How to Create Your First Digital Product

How to Create Your First Digital Product

You’ve been thinking about it.

You’ve set revenue goals for your business.

You know that offering a digital product is a fantastic revenue-generating practice.

But how do you go about creating a digital product?

I’m sure you’re ready to dive in and finally get to work!

Before we dive into the actual how-to, I have one piece of valuable advice for you.

Start with something fairly small and quick to put together.

You want to get the basics down and have that introductory product up for sale as fast as possible.

Don’t bog yourself down with the details of a large product or course.

That can come later.

Get comfortable with the process and all the little steps it takes to take a digital product from idea to finished product up for purchase on your site.

The most important thing right now is to get that first product under your belt.

Decide On Your Topic

You may already have a short list of product ideas and topics.

If not, spend a few minutes right now reviewing what your audience wants and needs and come up with a few ideas.

Narrow it down and decide on a particular topic for your first info product.

Don’t make it too broad.

You’ll get overwhelmed and your audience will likely feel overwhelmed so so much information.

Instead of creating a massive course with everything there is to know about getting traffic to your website, create a small product with one specific strategy like using Linked In to send targeted traffic to your blog for example.

Pick A Format

Once you have your topic, it’s time to decide on a format.

Do you want to write an eBook, host a webinar, or film a video tutorial?

The key is to make it easy on yourself the first go around.

If you’re comfortable creating a document in MS Word or Google Docs and then converting it into a pdf chose that.

If you’re better with your video camera or a microphone, go the video or audio route.

Choose something that’s easy to create so you don’t get frustrated with too much technical stuff.

If you find that your audience doesn’t respond well to the format you chose (something you won’t know for sure until you put it up for sale), you can always go back and convert it to a different or additional format down the road.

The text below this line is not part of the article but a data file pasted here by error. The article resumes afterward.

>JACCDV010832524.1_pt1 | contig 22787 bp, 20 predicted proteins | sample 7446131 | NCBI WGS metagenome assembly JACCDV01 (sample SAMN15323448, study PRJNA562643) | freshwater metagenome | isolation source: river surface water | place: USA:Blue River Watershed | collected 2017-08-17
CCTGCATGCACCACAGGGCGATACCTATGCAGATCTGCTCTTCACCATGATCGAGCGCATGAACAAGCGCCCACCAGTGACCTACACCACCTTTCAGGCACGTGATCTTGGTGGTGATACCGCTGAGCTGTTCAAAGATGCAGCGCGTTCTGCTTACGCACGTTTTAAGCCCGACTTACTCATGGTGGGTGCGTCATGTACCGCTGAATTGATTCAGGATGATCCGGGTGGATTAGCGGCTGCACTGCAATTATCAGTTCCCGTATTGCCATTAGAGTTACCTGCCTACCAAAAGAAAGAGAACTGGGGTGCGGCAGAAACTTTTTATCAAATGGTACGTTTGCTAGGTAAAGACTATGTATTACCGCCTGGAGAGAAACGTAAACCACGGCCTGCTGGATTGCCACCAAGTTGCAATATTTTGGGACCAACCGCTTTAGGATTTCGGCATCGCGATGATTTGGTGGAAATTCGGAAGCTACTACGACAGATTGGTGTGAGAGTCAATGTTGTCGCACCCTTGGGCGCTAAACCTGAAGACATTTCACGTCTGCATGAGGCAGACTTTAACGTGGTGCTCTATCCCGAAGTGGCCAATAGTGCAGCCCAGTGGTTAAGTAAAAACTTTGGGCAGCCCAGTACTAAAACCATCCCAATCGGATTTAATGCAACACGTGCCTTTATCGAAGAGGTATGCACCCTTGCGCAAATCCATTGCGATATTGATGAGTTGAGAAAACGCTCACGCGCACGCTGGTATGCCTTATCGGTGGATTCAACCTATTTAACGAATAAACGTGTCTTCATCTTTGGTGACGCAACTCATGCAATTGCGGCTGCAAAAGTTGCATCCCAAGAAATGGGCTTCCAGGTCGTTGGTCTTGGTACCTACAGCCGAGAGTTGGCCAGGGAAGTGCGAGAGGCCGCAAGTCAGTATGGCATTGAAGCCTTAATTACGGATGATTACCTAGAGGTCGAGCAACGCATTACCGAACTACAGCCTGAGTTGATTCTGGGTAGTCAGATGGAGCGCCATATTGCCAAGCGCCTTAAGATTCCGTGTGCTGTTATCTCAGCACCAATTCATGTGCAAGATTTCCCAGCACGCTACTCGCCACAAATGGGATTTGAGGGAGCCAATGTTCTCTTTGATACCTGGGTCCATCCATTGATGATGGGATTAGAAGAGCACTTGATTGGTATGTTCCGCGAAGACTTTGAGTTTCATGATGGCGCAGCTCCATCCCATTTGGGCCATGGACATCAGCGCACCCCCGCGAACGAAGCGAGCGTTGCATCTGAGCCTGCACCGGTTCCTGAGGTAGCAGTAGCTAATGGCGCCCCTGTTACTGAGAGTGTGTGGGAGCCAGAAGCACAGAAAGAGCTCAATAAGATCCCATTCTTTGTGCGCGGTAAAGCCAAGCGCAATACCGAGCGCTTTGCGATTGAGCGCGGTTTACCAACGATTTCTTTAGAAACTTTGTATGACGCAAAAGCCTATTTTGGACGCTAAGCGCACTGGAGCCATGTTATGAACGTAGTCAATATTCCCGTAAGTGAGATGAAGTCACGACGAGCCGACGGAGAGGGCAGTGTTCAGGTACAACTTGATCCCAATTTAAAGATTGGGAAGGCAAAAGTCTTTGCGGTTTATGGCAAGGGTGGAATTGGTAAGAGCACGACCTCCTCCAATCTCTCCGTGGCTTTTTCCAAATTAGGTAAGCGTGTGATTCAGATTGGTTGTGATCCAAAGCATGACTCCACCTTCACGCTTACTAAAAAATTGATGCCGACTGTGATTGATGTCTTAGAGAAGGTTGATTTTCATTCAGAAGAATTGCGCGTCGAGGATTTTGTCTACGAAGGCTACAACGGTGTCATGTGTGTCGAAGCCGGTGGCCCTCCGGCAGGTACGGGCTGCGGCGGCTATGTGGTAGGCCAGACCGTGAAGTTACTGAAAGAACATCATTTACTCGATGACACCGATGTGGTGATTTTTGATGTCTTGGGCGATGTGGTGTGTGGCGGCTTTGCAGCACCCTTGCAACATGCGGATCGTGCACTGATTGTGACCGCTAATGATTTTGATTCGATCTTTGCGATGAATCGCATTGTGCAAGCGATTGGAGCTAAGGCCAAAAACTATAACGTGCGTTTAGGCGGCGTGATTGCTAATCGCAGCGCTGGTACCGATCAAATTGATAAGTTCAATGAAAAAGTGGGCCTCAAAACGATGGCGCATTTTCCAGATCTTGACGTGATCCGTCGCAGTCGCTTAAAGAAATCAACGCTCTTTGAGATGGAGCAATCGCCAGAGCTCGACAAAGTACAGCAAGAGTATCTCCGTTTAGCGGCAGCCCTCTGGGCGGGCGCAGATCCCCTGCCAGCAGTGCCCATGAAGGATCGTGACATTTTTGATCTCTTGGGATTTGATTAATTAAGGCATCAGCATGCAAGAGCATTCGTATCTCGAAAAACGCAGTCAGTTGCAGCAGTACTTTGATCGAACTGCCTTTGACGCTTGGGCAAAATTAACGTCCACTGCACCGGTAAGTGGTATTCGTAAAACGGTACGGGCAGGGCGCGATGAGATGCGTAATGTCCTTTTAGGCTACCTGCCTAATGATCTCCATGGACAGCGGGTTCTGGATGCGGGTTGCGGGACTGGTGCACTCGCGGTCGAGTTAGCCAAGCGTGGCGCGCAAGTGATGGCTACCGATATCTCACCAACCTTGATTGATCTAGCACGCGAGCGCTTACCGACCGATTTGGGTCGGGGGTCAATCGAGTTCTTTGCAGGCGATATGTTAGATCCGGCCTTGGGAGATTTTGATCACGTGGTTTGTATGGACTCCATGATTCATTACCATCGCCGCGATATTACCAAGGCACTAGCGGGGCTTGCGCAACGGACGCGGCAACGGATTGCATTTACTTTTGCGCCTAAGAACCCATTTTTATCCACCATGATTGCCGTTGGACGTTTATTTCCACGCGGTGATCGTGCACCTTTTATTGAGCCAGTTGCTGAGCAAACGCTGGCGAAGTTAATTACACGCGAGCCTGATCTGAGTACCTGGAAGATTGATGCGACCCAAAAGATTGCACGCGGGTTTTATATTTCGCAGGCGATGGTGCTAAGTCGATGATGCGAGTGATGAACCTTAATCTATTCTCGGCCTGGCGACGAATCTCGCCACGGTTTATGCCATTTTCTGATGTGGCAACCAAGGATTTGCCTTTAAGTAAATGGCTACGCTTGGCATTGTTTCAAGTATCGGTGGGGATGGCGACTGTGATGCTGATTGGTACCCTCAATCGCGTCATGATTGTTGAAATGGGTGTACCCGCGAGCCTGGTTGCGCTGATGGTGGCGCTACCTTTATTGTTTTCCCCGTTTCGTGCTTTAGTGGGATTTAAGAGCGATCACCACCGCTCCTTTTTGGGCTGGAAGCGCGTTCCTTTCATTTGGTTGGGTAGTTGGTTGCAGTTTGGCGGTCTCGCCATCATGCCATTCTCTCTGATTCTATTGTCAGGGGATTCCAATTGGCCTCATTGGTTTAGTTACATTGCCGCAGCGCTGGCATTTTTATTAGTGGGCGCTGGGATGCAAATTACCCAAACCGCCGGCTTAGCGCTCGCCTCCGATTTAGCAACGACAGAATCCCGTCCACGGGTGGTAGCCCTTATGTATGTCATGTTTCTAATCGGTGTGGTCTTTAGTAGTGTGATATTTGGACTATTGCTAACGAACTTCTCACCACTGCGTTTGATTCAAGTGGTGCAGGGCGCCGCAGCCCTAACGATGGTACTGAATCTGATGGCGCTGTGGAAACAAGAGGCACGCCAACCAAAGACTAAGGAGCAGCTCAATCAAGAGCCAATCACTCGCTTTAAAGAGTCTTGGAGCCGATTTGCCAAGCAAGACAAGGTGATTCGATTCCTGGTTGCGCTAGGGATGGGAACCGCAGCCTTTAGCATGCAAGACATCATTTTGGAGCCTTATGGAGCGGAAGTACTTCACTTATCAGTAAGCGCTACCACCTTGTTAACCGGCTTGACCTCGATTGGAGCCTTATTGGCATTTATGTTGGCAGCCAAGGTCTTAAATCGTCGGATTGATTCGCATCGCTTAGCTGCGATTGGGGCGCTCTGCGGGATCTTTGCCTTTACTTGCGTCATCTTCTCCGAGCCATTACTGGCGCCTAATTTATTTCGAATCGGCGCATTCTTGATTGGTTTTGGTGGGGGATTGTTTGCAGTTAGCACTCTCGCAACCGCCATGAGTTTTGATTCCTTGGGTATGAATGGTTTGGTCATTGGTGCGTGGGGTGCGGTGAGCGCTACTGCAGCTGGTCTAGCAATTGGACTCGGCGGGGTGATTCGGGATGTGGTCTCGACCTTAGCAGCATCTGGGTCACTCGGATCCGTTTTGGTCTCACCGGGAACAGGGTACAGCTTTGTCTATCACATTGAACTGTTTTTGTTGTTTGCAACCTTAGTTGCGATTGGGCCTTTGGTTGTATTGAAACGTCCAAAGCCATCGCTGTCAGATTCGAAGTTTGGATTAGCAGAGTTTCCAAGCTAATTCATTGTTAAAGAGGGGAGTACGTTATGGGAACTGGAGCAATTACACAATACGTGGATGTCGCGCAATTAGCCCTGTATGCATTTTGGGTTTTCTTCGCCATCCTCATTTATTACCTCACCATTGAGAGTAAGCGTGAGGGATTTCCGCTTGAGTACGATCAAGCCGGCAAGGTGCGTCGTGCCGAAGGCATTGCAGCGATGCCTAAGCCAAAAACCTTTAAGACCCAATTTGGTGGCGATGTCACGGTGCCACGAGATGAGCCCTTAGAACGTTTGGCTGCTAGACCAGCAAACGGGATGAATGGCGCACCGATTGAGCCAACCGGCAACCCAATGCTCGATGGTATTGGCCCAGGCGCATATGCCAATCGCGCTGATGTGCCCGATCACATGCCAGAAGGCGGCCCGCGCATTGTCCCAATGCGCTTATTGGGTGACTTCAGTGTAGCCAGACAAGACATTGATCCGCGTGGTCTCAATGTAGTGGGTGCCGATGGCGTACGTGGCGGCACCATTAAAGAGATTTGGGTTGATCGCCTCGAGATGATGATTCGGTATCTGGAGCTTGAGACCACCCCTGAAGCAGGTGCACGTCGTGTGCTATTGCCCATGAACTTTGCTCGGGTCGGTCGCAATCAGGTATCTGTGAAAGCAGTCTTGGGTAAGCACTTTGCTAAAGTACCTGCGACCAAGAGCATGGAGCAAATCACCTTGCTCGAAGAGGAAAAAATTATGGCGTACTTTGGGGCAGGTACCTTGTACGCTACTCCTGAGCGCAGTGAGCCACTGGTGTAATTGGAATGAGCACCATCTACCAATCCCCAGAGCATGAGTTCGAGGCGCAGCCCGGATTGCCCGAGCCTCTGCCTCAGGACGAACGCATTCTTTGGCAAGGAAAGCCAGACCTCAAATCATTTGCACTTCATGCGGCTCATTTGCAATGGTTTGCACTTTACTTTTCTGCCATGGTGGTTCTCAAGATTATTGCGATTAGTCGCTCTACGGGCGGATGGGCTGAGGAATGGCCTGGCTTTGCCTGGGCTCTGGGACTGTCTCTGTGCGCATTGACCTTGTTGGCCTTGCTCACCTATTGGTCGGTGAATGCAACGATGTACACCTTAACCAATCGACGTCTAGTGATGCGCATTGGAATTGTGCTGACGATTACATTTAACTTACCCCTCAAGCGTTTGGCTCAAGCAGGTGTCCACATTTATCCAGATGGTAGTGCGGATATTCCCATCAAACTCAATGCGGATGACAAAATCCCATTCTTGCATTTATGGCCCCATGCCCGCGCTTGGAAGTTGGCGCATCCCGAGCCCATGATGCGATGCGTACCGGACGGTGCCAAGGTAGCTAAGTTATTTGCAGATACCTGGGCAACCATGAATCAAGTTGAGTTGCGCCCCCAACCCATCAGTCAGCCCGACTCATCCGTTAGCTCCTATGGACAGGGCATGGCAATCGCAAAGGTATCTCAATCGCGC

You can write your eBook as text and then do an audio version down the road.

Create The Content

Next comes the most time-consuming portion of this exercise.

It’s time to create the actual product, and that means content creation.

I find it helpful to start with an outline of what I want to cover.

With that in place, it’s simply a matter of filling in the blanks and sharing the information with your readers.

Set aside a little time each day to work on this.

It’s also very helpful to set yourself a deadline.

If you give yourself a month to write a short 6,000 word eBook, it will take you at least that long.

If you give yourself a weekend, you’ll look yourself in your office, make a bunch of coffee and get it done.

Once it’s all written, walk away from it for a bit and then come back and edit.

Fix any mistakes and spelling errors you can find.

Then read everything again (or listen, or watch), and make sure it flows well and makes sense to you.

Don’t be too nitpicky, but make sure it’s a quality product that will be of use to others.

If you chose a video or audio format, you’ll be doing editing to get the final version of your recording.

If you’re unsure about the quality of your product when it’s all done, or you’re nervous about putting it out there (we all are with the first few products), hand it to a good friend, colleague, or virtual assistant for review.

In fact, it may not be a bad idea to hand out a few review copies not only for feedback but also to gather testimonials for future promotions.

Create Downloadable Files

Once you have your product created and edited, it’s time to get in into a downloadable format that you can upload to your website.

For word documents like eBooks, short reports, checklists, and printables this will usually be a PDF document.

Your word processing program should be able to let you convert to pdf.

Audio files can be delivered as mp3 files, or you can allow customers to stream the audio from your site.

For video, you also have several options.

You can have them download the mp4 (or whatever your preferred video format is) file, or you can create a private, unlisted, or even password protected video on a site like YouTube or Vimeo.

A third option is to host the video on a site like this and then embed the video on your download page.

This works particularly well if you have other files that customers can download to go along with the video like a handout or checklist for example.

Decide how you want to format the finished product.

If it’s a large product or something that includes several files, it may be a good idea to zip them and allow customers to download everything in one zip file.

Last but not least, provide them with some basic information of what software they will need to open and view the files to cut down on customer service emails after the sale.

The biggest step you’ll take is actually getting started.

Commit to the project, declare a deadline, and get to work!

When your product is complete, the next step is to share it with your audience and get some sales!

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